Time to Taper
We have made it to the taper into Cap City! We are less than 2 weeks from race day and the long training runs are behind us. We have spent 15 weeks building mileage and recovering, then repeating the whole thing. Many of us who had never run more than 3 miles in January are saying things like “I only have 6 miles on the schedule today!” It’s truly amazing how our bodies adapt and our thinking changes over the course of a training season. Taper is the time to allow all of that work to bear fruit. We must run or walk less miles and give our bodies some respite to heal and prepare for race day. It’s a time of less training volume and more recovery. It can be a challenge mentally to give yourself that time and often there’s a drive to do more than prescribed. Resist that temptation and stick to the plan. Remember that following your plan has brought you this far, so give it 10 more days!
The Hay is in The Barn
The “hay is in the barn” was a favorite quote of both MIT/Premier Races founder Jeff Glaze and also 2007 Columbus Marathon winner Robb Kestner. Recently, I was asked to explain that quote so I guess the torch has been passed. As the wife of a 5th generation Ohio farmer this one hits close to home and is a favorite of mine too. Once you get to taper time, either you’ve done the work or you haven’t. There may have been runs that you missed or workout times that you wished you had nailed, but that’s all over now. The collective work that you have put in over the last 15 weeks and the work before the season began, THAT is what will get you through on race day. A few missed workouts here or there will not hurt you. Additionally, trying to cram more work in now that the race is looming cannot help your fitness. It can hurt you though. Once a farmer brings the last bales to the barn and finished putting it up in the haymow that’s it. You can’t change the quantity that was in the field and you can’t change the quality of the grass that went into it. It’s up, your work is over, it’s time to relax and reap the benefits. Take the time to look back at all that work that you’ve put in and I think you’ll realize that your barn is much fuller than you first thought.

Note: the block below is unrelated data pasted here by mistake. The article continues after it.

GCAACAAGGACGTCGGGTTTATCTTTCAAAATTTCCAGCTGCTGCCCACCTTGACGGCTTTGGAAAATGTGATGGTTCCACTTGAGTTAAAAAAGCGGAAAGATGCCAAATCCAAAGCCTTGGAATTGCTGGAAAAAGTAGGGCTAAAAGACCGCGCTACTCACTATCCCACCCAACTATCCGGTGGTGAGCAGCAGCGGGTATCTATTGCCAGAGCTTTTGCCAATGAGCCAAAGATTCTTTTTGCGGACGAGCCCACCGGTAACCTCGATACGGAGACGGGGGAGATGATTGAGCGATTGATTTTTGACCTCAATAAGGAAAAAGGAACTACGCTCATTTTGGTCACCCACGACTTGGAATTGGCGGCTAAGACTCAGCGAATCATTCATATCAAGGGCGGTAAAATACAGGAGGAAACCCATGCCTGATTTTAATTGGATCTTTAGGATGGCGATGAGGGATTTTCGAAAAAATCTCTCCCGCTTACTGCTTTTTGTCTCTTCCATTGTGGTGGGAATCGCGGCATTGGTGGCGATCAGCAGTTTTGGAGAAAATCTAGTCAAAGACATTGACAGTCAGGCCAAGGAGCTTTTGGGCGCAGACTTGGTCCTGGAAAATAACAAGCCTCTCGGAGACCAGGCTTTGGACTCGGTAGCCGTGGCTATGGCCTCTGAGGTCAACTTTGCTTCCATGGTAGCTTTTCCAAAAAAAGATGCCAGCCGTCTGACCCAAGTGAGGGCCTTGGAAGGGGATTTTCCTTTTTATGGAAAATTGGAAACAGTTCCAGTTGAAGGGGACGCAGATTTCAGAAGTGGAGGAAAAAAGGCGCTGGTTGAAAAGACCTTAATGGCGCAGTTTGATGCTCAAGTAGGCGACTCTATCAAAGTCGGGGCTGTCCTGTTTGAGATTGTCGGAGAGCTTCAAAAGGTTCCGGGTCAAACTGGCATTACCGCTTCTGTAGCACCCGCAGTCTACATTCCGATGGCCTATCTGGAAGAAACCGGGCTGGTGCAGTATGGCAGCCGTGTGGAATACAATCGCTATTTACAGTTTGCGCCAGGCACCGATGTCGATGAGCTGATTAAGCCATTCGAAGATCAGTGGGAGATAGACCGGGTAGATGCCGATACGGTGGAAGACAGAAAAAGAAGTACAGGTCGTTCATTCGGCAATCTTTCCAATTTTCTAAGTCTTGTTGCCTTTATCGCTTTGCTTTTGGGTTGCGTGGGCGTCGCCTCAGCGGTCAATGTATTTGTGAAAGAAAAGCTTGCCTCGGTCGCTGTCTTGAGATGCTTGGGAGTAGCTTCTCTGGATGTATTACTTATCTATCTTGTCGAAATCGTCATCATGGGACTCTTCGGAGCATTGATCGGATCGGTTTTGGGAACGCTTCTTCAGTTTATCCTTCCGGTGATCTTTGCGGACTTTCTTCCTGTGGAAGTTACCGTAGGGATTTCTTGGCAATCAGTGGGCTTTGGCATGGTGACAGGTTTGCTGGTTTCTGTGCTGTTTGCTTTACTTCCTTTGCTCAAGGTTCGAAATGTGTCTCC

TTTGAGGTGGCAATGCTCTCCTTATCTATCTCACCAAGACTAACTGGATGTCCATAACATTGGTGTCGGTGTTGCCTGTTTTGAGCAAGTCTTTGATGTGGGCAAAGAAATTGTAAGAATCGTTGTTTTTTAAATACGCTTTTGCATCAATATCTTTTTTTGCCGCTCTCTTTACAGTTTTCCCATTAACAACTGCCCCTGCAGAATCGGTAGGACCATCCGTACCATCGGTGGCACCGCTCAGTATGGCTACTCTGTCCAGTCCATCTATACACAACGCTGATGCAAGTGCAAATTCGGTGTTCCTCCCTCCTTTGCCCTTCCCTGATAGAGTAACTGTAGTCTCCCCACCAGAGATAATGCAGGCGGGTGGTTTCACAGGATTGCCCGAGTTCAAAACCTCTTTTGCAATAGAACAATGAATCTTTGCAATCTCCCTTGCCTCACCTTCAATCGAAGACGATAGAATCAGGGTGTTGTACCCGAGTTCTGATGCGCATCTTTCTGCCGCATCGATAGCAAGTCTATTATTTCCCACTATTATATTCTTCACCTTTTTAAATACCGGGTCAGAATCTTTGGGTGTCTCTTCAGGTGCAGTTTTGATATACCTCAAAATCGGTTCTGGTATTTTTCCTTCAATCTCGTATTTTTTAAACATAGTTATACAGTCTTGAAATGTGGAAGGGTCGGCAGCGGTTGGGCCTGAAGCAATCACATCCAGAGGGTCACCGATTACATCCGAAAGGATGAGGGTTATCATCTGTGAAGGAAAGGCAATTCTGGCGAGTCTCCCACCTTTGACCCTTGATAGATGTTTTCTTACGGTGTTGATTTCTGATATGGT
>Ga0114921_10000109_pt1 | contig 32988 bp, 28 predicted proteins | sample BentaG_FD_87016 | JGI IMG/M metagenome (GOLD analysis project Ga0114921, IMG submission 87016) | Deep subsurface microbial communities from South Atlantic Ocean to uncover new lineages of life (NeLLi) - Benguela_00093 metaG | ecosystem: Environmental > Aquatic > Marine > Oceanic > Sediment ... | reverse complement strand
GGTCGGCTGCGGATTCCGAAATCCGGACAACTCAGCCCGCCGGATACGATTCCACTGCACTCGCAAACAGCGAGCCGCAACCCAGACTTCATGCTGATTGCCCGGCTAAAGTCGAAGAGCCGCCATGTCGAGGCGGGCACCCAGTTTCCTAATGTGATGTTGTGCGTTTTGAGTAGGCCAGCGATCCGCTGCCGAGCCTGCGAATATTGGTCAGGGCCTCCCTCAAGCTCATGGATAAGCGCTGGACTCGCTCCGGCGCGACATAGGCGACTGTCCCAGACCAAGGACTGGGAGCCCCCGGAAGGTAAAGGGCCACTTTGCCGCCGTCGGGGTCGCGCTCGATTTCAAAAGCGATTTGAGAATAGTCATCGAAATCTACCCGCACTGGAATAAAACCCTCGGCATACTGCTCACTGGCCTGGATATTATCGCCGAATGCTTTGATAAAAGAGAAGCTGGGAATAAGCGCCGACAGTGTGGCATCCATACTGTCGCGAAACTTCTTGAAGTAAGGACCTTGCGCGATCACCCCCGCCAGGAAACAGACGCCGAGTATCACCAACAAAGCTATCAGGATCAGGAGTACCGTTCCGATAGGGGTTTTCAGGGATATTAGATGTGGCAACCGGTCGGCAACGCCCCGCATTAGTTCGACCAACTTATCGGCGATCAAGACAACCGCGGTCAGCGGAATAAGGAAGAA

Taper Madness – excerpt from 2013 post (read entire 2013 post here)
Often during the taper before a distance event, runners will feel all sorts of new aches and pains. Do not worry, most of these are normal. If something hurts or even feels off, TAKE THE DAY OFF. Don’t run. Just relax and get extra rest. If it still bugs you the next day or so, get in touch with your favorite sports med doc. Most of these aches and pains are your body’s way of rebuilding itself and some of them are in our heads, but not all. If it doesn’t get better with a couple days of rest, see your doctor. Also, stay away from people with obvious illnesses. After long runs, over about 1.5-2 hours our immune systems are a bit compromised. Maybe postpone the outing to the ultra-huge screen cinema until after the race. You want to do the normal things to prevent colds and such during this time: eat well, get good quality sleep, wash your hands, stay away from people who are sick.
How can I make it 2 weeks on less volume?
Running and walking has become routine. It may be the way you wake up and kick start your day, or like me the way to wind down and relieve stress. Tapering doesn’t mean NO running, it just means less running. Enjoy those runs. Remind yourself of how far you’ve come. It can be mentally challenging to pull back on your training, but it is worth it. I fill that extra time by catching up with friends and family that may have seen less of me over the training season. Often, the taper is the time to meet up with running buddies over coffee or lunch and talk about something other than running (or just more talk about running). Thank those around you for the giving you the time and space needed to train successfully this past winter.
What NOT to do
Finding ourselves with more free time and feeling less tired, runners begin looking for new outlets. Don’t try a new sport or physically demanding hobby right now. Wait until after race day to pick up Ballroom dance or begin that landscaping project you’ve been meaning to get to. It will still be there in May!
Cap City races are all about celebrating the healthy fitness lifestyle. The training was the hard part, but it has become part of our lives. The races are the celebration of that work and a city that encourages healthy habits. Congratulations on training for a half or quarter marathon or 5k. Truly you are an inspiration to those around you. We all look forward to celebrating YOU on race day. I will be at the finish line cheering you home!
Happy training (and tapering)!
More on tapering here